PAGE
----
NoSQL Cloud Service Benchmarking: DynamoDB vs. Datastore
Many new applications are tending to use more NoSQL databases (such as MongoDB, Cassandra) instead of relational databases (MySQL, PostgreSQL) . NoSQL databases have no schema for their stored data and have no ACID (Atomicity, Consistency, Isolation, Durability) guarantee. As a result, they tend to have more scalability and flexibility which are some of the reasons why NoSQL database became popular recently.
NoSQL Cloud service
Other than self-hosted NoSQL databases stated above, there are also have some NoSQL services like AWS DynamoDB or Google Cloud Datastore which help you manage the NoSQL database setup like auto-scaling.
Which one should we use?
There are many aspects to consider when choosing NoSQL cloud services such as performance, scalability, ease of use, pricing, consistency mode, etc.
In this experiment, we will focus on the performance of 2 NoSQL cloud services which are AWS DynamoDB and Google Cloud Datastore.
In this experiment, we will …
- Benchmark the average throughput and latency of both services on different workloads.
- Test on the free tier of both NoSQL service.
- Use Iaas service of both provider (Google Compute Engine and AWS EC2) as a client to benchmark the NoSQL service.
- Use YCSB (Yahoo! Cloud System Benchmark) as a library for benchmarking.
- Test for 7 days, each day we will run each workload twice (once by Compute Engine and once by EC2).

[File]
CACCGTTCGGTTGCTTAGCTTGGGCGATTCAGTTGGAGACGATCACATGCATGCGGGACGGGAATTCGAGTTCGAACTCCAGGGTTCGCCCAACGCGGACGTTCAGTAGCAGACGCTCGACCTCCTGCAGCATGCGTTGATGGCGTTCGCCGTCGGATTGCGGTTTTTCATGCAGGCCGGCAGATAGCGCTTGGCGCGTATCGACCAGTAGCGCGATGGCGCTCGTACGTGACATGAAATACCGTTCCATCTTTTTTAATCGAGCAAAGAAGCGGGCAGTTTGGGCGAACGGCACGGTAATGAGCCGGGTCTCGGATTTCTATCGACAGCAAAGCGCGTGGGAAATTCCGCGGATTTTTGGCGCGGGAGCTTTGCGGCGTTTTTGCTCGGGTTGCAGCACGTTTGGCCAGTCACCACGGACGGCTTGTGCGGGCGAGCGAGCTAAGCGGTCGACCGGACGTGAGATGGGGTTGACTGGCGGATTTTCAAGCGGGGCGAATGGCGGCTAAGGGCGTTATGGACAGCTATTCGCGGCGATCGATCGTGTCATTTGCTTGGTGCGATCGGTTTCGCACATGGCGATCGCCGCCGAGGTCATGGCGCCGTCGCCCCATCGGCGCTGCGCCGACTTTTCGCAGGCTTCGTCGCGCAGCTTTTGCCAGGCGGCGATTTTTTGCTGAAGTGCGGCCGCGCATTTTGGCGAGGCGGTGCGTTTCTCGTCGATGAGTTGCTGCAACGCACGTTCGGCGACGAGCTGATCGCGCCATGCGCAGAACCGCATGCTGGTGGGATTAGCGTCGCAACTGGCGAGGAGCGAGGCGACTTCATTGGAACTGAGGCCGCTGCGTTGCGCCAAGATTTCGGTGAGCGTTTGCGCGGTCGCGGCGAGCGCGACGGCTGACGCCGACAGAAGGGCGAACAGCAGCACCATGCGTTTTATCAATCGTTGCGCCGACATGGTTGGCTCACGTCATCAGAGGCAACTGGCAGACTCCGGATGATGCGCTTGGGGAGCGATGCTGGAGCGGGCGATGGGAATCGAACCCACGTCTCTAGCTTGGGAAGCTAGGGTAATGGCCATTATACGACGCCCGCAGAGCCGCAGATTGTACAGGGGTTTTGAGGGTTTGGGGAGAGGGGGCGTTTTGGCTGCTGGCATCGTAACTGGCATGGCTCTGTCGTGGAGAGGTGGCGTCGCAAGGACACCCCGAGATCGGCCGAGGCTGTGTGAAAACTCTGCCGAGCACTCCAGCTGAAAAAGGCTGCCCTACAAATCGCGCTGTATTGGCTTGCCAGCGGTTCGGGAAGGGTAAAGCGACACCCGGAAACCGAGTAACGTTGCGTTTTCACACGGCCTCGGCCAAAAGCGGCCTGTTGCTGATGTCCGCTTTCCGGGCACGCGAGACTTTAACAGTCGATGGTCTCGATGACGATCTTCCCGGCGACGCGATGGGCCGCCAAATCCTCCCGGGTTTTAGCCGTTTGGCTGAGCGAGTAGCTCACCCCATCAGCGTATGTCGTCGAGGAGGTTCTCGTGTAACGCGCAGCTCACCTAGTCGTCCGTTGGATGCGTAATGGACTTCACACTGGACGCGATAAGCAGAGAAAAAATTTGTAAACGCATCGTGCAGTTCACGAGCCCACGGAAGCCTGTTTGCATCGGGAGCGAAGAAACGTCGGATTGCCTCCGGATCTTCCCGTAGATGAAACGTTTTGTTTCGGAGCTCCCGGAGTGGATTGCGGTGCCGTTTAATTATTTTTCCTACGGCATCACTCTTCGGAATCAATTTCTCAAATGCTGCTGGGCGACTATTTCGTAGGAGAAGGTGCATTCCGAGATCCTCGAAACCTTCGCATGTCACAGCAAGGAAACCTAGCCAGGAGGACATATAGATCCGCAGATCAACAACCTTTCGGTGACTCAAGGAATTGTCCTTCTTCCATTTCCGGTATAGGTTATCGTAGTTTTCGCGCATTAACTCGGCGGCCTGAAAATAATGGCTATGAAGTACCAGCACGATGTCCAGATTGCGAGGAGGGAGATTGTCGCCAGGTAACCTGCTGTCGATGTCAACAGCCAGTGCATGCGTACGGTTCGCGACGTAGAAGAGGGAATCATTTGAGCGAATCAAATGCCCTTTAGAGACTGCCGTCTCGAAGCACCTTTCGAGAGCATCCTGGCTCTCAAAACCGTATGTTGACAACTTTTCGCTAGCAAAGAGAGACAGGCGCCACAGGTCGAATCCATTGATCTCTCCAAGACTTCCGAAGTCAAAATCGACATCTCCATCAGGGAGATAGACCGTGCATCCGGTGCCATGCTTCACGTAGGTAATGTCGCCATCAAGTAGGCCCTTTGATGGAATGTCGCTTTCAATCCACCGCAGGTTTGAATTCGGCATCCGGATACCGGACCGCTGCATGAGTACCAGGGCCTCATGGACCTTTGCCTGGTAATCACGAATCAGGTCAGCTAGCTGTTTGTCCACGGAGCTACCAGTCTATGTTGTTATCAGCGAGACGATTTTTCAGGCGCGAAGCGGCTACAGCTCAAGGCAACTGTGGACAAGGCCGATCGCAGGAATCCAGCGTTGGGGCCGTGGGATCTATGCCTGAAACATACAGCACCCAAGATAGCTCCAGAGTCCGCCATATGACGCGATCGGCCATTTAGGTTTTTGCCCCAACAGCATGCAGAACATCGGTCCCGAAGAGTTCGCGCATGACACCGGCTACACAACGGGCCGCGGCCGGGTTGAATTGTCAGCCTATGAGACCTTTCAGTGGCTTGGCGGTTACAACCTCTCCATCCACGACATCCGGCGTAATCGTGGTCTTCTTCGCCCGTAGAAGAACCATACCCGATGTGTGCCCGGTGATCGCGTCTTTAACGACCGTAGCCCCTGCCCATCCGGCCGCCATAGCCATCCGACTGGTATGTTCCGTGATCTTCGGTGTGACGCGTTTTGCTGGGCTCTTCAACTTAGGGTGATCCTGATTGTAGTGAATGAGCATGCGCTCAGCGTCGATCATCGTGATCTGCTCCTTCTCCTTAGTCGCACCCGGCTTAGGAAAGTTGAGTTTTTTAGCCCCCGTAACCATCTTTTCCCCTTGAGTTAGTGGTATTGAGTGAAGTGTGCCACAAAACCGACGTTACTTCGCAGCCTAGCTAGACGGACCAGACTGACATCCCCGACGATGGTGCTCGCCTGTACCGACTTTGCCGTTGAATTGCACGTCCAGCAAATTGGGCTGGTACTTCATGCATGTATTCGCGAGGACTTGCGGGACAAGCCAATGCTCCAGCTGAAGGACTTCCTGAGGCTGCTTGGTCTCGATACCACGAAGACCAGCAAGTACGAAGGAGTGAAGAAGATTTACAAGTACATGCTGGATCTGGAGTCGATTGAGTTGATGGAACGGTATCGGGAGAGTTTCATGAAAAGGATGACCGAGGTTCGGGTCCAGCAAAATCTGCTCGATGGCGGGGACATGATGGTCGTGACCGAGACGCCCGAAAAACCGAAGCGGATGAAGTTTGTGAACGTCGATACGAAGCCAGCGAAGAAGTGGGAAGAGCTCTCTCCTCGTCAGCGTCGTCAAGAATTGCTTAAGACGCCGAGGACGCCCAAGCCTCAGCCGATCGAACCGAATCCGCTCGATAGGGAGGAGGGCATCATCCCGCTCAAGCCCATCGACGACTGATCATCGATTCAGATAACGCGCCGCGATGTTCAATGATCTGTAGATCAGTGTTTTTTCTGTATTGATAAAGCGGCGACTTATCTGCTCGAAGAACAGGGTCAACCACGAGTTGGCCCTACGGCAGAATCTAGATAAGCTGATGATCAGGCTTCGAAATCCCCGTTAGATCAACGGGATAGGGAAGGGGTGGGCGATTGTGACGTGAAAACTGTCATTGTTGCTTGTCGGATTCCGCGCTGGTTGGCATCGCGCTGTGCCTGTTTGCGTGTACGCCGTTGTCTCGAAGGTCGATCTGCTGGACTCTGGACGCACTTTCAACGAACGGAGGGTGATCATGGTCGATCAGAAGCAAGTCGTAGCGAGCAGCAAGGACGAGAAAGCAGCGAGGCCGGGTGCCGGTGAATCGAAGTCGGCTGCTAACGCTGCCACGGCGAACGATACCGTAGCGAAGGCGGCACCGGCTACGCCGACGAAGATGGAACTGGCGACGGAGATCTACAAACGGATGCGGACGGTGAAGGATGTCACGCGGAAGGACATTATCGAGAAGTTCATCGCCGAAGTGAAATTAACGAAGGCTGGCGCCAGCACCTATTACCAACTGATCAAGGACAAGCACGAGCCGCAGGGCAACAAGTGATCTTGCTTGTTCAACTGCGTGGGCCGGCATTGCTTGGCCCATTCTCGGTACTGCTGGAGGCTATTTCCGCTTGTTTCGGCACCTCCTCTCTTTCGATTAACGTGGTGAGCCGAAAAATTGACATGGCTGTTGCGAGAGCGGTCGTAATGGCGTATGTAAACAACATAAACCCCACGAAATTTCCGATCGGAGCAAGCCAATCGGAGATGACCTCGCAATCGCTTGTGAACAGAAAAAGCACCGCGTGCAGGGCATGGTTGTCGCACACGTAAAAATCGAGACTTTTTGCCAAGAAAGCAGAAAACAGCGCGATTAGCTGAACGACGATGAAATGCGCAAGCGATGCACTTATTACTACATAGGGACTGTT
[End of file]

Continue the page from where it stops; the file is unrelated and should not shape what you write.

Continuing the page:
We will measure the performance on average throughput and latency for each different workloads.
We will use 4 different workload. Every workload will have 1000 operations.
- Workload A: 95% read, 5% update (read mostly)
- Workload B: 50% read, 50% update (balanced)
- Workload C: 5% read, 95% update (write mostly)
- Workload D: 70% read, 15% update, 15% insert (read mostly with insert)
NoSQL cloud service configuration
We will set the configuration based on the free tier pricing of DynamoDB which are …
- 25 RCU (Read Capacity Unit)
- 25 WCU (Write Capacity Unit)
- No auto scaling
- Tokyo region
Google Cloud Datastore
Because the Datastore free tier does not limit the RCU and WCU and there is no configuration about them, we will use the default configuration and set the region to Tokyo.
Prepare the benchmarking script
This script will be run on both Iaas service.
EC2 & Compute Engine instances setup
AWS EC2 setup
- Tokyo region
Google Compute Engine setup
- Tokyo region (ap-northeast)
For both instances, we will have to
- Set credentials to connect both DynamoDB and Datastore
- Install YCSB
- Schedule crontab to run the script
For workload A (read mostly), DynamoDB has higher average throughput and lower average latency than the Google Cloud Datastore
For workload B(balanced), DynamoDB has higher average throughput and lower average latency than the Google Cloud Datastore
For workload C(write mostly), DynamoDB has higher average throughput and lower average latency than the Google Cloud Datastore
For workload D(read mostly with insert), DynamoDB has higher average throughput and lower average latency than the Google Cloud Datastore
- DynamoDB has significantly higher average throughput and lower average latency on all different workloads which means DynamoDB free tier has better performance.
- DynamoDB still can be scaled higher if needed while Google Datastore does not have scaling option.
- DynamoDB average throughput and average latency fluctuate on different days and workloads while Google Datastore’s are stable.